Face of Defense: Health Affairs Leader Reflects on Career
By Lisa Daniel
Military Health System
WASHINGTON, March 29, 2013 As the Defense Department observes Women’s History Month, its second-in-command for Health Affairs, Dr. Karen S. Guice, is a testament to how far women -- and men, too -- can climb when they reach out for new opportunities and have a strong support network.
Dr. Karen S. Guice, the principal deputy assistant secretary of defense for health affairs, right, discusses work with Navy Cmdr. Karen Leahy at the Pentagon, March 28, 2013. DOD photo by Lisa Daniel
(Click photo for screen-resolution image);high-resolution image available.
When Guice was in medical residency at the University of Washington to become a surgeon in the late 1970s, there were no female faculty members. In 1991, she became the first female faculty member in Duke University’s surgery department. Today, she noted, half of all medical students are women.
Guice attributes improved diversity at medical colleges to leadership growth and says the change is good for everyone.
“Your health care providers should reflect society,” she said in a recent interview with health.mil.
Guice has served as the principal deputy assistant secretary of defense for health affairs for two years, as part of an appointment that combined her years as a practicing surgeon and clinical researcher with a mid-career move into the policy arena. Her ambition and quest for knowledge carried her through multiple higher degrees, prestigious fellowships, positions at various major medical centers, a health care advisor to a U.S. Senate committee, then senior appointments at the Veterans Affairs Department, and now, the Defense Department.
Ask her about her greatest achievement and Guice doesn’t hesitate: her marriage of 32 years to Keith Oldham, chief of surgery at Children’s Hospital of Wisconsin, and their two sons, Christian and Brian, who are college students also pursuing science careers.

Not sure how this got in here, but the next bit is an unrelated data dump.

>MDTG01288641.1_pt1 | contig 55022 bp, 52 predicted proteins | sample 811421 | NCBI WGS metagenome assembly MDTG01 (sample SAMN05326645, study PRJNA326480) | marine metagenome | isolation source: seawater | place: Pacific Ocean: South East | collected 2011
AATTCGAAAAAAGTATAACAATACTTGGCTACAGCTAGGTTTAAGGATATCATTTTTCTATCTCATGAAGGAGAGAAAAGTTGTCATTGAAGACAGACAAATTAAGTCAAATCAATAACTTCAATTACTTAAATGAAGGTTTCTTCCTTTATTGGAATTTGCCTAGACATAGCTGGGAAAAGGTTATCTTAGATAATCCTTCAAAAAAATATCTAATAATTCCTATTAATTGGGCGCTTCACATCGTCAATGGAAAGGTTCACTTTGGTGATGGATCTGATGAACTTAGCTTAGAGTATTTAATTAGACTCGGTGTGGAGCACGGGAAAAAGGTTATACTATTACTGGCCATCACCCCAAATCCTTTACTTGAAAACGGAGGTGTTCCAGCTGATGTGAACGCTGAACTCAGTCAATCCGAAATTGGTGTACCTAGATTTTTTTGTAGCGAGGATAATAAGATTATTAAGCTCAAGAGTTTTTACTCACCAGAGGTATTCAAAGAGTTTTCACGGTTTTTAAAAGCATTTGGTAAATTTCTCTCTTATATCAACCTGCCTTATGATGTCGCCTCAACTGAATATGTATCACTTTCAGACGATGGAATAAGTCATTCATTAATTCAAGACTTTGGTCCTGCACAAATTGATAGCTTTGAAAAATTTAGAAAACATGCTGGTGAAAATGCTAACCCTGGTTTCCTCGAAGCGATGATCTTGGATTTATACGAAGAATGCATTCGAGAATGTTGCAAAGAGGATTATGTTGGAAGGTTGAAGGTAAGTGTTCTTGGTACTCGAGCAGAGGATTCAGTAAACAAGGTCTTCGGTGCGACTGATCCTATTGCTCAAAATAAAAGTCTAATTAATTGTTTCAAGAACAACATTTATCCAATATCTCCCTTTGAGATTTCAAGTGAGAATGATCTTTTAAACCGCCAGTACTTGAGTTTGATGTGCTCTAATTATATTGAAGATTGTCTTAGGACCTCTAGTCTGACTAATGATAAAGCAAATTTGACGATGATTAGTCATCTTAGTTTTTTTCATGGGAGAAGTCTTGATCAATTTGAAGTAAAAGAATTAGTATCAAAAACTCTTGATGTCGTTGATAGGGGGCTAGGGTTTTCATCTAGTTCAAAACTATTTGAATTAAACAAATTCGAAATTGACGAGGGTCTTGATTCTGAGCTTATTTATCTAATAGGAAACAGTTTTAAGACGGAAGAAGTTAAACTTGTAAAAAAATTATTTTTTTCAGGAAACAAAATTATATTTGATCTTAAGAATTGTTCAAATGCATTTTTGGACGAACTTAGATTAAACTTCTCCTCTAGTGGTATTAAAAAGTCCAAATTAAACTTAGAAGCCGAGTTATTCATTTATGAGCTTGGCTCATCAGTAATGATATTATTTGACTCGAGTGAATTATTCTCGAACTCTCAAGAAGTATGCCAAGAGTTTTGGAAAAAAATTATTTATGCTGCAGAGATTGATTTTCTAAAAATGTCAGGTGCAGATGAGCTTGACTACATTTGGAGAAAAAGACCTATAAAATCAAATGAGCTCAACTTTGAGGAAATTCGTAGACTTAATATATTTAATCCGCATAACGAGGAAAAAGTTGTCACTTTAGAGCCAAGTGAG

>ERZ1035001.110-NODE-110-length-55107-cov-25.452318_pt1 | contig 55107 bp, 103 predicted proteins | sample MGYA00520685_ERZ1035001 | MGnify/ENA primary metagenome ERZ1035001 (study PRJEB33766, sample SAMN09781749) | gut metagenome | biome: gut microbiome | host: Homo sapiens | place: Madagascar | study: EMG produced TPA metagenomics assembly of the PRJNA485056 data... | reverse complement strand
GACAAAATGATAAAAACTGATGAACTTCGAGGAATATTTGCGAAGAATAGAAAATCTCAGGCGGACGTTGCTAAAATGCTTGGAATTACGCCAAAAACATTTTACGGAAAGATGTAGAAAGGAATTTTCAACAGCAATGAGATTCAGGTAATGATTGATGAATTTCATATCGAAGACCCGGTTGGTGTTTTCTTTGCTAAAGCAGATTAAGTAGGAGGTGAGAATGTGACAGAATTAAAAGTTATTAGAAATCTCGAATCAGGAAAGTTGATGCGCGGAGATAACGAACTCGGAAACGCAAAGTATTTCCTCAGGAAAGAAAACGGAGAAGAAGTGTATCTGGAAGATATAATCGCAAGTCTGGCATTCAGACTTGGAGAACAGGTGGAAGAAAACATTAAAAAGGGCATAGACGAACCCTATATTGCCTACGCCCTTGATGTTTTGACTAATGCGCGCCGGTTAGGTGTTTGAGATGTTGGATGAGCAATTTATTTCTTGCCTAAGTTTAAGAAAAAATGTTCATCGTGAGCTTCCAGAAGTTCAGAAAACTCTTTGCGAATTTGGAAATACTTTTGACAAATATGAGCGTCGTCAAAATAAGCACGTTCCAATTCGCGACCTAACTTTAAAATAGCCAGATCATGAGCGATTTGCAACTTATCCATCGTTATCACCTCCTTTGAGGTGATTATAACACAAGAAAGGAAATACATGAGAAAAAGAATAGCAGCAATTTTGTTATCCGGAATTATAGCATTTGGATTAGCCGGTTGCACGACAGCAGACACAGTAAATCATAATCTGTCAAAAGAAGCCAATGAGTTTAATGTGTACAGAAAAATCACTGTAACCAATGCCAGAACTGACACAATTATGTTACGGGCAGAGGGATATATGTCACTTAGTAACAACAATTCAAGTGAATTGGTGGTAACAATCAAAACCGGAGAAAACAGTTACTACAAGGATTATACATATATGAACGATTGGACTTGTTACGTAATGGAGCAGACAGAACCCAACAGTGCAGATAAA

Now that her children are grown, Guice said she takes much satisfaction in knowing that the couple raised “two great kids” while pursuing demanding careers that often had them working in different cities.
“It has been interesting deciding whose career takes precedence over the other’s,” she said.
The couple met during their medical residency and married during Guice’s last year at the University of Washington just before Oldham left without her for a year in Cincinnati for a pediatric surgery fellowship. She later joined him there as a research fellow in pediatric surgery.
Over the next decade, the couple would manage to both get faculty positions in surgical departments at the University of Texas, the University of Michigan, then Duke University. It was at Duke where Guice decided to go into public policy.
“It was the start of the Clinton health care reform, and I just got tired of everybody whining about stuff,” she said of her fellow doctors’ frustration with the health care system. “I decided if you want to be part of that solution, you’ve got to learn to play in that arena.”
Guice took a year of absence from her faculty position in surgery to obtain a master’s degree in public policy. She didn’t perceive a career in government at the time, she said.